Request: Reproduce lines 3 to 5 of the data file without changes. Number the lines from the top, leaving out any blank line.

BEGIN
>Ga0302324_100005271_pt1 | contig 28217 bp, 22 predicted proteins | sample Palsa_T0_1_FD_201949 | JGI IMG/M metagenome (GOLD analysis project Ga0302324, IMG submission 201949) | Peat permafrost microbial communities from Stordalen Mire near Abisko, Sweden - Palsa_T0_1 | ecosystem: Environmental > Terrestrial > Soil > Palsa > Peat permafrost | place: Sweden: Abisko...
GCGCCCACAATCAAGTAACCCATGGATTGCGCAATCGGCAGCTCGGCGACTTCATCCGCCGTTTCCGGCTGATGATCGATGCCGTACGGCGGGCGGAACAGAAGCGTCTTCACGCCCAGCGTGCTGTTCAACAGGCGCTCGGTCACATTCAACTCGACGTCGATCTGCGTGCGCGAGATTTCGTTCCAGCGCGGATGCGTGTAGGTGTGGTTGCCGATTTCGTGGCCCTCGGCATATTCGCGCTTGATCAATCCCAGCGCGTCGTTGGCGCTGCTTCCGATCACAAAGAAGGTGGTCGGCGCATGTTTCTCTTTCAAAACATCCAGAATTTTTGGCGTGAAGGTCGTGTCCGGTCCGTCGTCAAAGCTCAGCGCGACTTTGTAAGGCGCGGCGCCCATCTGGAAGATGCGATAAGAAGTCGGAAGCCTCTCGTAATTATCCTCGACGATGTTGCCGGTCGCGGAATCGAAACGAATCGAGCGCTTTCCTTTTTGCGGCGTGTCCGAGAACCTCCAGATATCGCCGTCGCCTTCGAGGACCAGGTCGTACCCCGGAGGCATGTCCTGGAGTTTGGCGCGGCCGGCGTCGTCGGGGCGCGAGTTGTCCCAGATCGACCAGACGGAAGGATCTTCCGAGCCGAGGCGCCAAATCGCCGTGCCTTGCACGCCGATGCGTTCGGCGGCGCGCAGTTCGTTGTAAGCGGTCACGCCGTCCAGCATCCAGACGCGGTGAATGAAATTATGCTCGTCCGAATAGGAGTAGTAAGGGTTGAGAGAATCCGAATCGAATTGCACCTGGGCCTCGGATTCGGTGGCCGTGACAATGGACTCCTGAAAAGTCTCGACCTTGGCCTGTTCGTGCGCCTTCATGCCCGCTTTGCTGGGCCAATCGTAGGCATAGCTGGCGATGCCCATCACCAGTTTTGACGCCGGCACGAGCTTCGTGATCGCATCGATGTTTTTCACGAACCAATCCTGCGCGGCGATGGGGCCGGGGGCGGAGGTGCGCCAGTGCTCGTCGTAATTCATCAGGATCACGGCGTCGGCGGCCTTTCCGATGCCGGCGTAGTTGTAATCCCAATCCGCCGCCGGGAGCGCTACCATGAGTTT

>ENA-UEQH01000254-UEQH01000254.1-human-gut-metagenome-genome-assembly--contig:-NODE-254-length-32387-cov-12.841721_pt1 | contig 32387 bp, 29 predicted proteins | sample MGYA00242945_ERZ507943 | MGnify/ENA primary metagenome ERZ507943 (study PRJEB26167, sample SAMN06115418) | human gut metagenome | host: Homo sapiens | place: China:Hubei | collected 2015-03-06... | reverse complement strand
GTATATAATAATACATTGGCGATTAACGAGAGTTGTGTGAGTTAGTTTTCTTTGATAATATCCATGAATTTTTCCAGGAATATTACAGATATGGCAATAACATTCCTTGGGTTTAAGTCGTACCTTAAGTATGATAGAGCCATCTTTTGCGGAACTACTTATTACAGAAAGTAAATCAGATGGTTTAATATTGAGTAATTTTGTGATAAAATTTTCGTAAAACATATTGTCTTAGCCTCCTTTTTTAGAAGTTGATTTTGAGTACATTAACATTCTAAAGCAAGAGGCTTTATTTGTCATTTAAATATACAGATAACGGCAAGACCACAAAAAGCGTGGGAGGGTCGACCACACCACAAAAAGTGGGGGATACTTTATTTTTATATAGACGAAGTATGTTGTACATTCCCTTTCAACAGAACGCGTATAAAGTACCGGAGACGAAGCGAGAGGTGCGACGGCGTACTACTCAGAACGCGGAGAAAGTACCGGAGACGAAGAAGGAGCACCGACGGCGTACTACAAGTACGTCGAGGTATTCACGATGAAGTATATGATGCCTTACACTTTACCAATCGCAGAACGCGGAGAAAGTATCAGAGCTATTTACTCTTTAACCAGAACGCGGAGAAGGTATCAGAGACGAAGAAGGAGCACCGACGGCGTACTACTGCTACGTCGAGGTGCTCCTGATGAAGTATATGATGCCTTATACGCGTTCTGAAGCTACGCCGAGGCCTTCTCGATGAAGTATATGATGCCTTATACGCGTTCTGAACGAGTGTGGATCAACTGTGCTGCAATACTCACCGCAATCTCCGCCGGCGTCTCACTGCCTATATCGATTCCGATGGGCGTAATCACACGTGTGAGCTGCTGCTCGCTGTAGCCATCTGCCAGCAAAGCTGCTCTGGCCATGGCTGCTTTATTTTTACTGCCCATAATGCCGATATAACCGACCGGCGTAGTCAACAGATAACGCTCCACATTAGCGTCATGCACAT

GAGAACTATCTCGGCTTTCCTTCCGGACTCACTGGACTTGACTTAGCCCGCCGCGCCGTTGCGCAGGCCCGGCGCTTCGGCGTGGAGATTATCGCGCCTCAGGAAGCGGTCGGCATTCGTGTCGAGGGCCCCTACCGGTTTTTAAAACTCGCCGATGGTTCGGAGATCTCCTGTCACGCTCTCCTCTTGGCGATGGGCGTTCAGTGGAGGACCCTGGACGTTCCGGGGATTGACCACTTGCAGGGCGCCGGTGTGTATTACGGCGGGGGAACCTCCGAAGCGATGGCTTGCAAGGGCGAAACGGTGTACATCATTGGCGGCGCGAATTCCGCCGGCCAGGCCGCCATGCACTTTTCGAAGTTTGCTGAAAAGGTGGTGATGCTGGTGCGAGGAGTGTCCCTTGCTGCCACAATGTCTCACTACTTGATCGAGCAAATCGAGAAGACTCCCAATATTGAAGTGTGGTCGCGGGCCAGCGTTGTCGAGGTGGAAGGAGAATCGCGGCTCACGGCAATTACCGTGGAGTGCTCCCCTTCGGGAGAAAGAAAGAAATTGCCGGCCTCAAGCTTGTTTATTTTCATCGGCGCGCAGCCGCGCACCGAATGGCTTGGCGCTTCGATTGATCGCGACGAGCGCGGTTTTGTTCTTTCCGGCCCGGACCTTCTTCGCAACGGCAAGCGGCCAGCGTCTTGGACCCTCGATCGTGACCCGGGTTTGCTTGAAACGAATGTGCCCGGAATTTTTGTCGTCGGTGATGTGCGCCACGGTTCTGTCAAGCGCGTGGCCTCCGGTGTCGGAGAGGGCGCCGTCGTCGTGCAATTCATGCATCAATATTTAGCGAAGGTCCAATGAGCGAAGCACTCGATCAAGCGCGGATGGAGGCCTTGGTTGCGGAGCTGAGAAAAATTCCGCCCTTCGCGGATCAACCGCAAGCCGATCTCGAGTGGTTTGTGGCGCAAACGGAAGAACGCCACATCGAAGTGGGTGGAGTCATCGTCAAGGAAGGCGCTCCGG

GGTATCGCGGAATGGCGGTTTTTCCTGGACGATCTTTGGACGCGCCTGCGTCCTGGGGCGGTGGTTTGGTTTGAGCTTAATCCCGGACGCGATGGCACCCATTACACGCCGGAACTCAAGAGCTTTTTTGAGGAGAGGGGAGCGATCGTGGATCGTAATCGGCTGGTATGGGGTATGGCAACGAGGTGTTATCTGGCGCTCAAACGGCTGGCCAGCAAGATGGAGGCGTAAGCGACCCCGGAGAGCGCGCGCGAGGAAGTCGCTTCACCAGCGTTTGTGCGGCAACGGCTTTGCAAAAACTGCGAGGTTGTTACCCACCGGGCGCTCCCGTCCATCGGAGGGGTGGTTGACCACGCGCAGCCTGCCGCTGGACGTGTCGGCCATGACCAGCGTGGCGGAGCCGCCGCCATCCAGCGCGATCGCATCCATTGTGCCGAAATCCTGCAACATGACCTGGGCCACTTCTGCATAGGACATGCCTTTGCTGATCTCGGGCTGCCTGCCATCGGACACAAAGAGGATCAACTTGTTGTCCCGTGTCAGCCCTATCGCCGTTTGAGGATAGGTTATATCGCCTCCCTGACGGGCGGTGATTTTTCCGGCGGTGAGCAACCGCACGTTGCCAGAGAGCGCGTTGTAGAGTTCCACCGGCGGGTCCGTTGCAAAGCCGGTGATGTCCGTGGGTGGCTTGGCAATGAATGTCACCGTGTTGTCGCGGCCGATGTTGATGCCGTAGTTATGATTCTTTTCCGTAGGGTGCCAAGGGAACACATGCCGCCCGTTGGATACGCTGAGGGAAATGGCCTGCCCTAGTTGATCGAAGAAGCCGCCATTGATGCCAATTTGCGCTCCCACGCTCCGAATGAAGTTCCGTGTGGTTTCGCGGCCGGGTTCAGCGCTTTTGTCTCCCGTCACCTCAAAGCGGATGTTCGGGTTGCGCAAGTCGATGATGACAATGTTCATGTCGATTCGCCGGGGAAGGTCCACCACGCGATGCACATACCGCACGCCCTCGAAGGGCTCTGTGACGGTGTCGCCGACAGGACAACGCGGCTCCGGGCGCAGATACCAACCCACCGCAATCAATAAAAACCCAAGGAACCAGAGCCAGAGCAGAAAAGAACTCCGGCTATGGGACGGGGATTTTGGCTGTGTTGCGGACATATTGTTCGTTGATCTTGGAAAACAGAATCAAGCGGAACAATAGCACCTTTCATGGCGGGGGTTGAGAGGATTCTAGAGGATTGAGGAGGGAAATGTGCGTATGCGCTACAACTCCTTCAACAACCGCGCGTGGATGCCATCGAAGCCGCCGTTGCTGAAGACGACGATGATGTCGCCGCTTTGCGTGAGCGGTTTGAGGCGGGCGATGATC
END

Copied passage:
>ENA-UEQH01000254-UEQH01000254.1-human-gut-metagenome-genome-assembly--contig:-NODE-254-length-32387-cov-12.841721_pt1 | contig 32387 bp, 29 predicted proteins | sample MGYA00242945_ERZ507943 | MGnify/ENA primary metagenome ERZ507943 (study PRJEB26167, sample SAMN06115418) | human gut metagenome | host: Homo sapiens | place: China:Hubei | collected 2015-03-06... | reverse complement strand
GTATATAATAATACATTGGCGATTAACGAGAGTTGTGTGAGTTAGTTTTCTTTGATAATATCCATGAATTTTTCCAGGAATATTACAGATATGGCAATAACATTCCTTGGGTTTAAGTCGTACCTTAAGTATGATAGAGCCATCTTTTGCGGAACTACTTATTACAGAAAGTAAATCAGATGGTTTAATATTGAGTAATTTTGTGATAAAATTTTCGTAAAACATATTGTCTTAGCCTCCTTTTTTAGAAGTTGATTTTGAGTACATTAACATTCTAAAGCAAGAGGCTTTATTTGTCATTTAAATATACAGATAACGGCAAGACCACAAAAAGCGTGGGAGGGTCGACCACACCACAAAAAGTGGGGGATACTTTATTTTTATATAGACGAAGTATGTTGTACATTCCCTTTCAACAGAACGCGTATAAAGTACCGGAGACGAAGCGAGAGGTGCGACGGCGTACTACTCAGAACGCGGAGAAAGTACCGGAGACGAAGAAGGAGCACCGACGGCGTACTACAAGTACGTCGAGGTATTCACGATGAAGTATATGATGCCTTACACTTTACCAATCGCAGAACGCGGAGAAAGTATCAGAGCTATTTACTCTTTAACCAGAACGCGGAGAAGGTATCAGAGACGAAGAAGGAGCACCGACGGCGTACTACTGCTACGTCGAGGTGCTCCTGATGAAGTATATGATGCCTTATACGCGTTCTGAAGCTACGCCGAGGCCTTCTCGATGAAGTATATGATGCCTTATACGCGTTCTGAACGAGTGTGGATCAACTGTGCTGCAATACTCACCGCAATCTCCGCCGGCGTCTCACTGCCTATATCGATTCCGATGGGCGTAATCACACGTGTGAGCTGCTGCTCGCTGTAGCCATCTGCCAGCAAAGCTGCTCTGGCCATGGCTGCTTTATTTTTACTGCCCATAATGCCGATATAACCGACCGGCGTAGTCAACAGATAACGCTCCACATTAGCGTCATGCACAT

GAGAACTATCTCGGCTTTCCTTCCGGACTCACTGGACTTGACTTAGCCCGCCGCGCCGTTGCGCAGGCCCGGCGCTTCGGCGTGGAGATTATCGCGCCTCAGGAAGCGGTCGGCATTCGTGTCGAGGGCCCCTACCGGTTTTTAAAACTCGCCGATGGTTCGGAGATCTCCTGTCACGCTCTCCTCTTGGCGATGGGCGTTCAGTGGAGGACCCTGGACGTTCCGGGGATTGACCACTTGCAGGGCGCCGGTGTGTATTACGGCGGGGGAACCTCCGAAGCGATGGCTTGCAAGGGCGAAACGGTGTACATCATTGGCGGCGCGAATTCCGCCGGCCAGGCCGCCATGCACTTTTCGAAGTTTGCTGAAAAGGTGGTGATGCTGGTGCGAGGAGTGTCCCTTGCTGCCACAATGTCTCACTACTTGATCGAGCAAATCGAGAAGACTCCCAATATTGAAGTGTGGTCGCGGGCCAGCGTTGTCGAGGTGGAAGGAGAATCGCGGCTCACGGCAATTACCGTGGAGTGCTCCCCTTCGGGAGAAAGAAAGAAATTGCCGGCCTCAAGCTTGTTTATTTTCATCGGCGCGCAGCCGCGCACCGAATGGCTTGGCGCTTCGATTGATCGCGACGAGCGCGGTTTTGTTCTTTCCGGCCCGGACCTTCTTCGCAACGGCAAGCGGCCAGCGTCTTGGACCCTCGATCGTGACCCGGGTTTGCTTGAAACGAATGTGCCCGGAATTTTTGTCGTCGGTGATGTGCGCCACGGTTCTGTCAAGCGCGTGGCCTCCGGTGTCGGAGAGGGCGCCGTCGTCGTGCAATTCATGCATCAATATTTAGCGAAGGTCCAATGAGCGAAGCACTCGATCAAGCGCGGATGGAGGCCTTGGTTGCGGAGCTGAGAAAAATTCCGCCCTTCGCGGATCAACCGCAAGCCGATCTCGAGTGGTTTGTGGCGCAAACGGAAGAACGCCACATCGAAGTGGGTGGAGTCATCGTCAAGGAAGGCGCTCCGG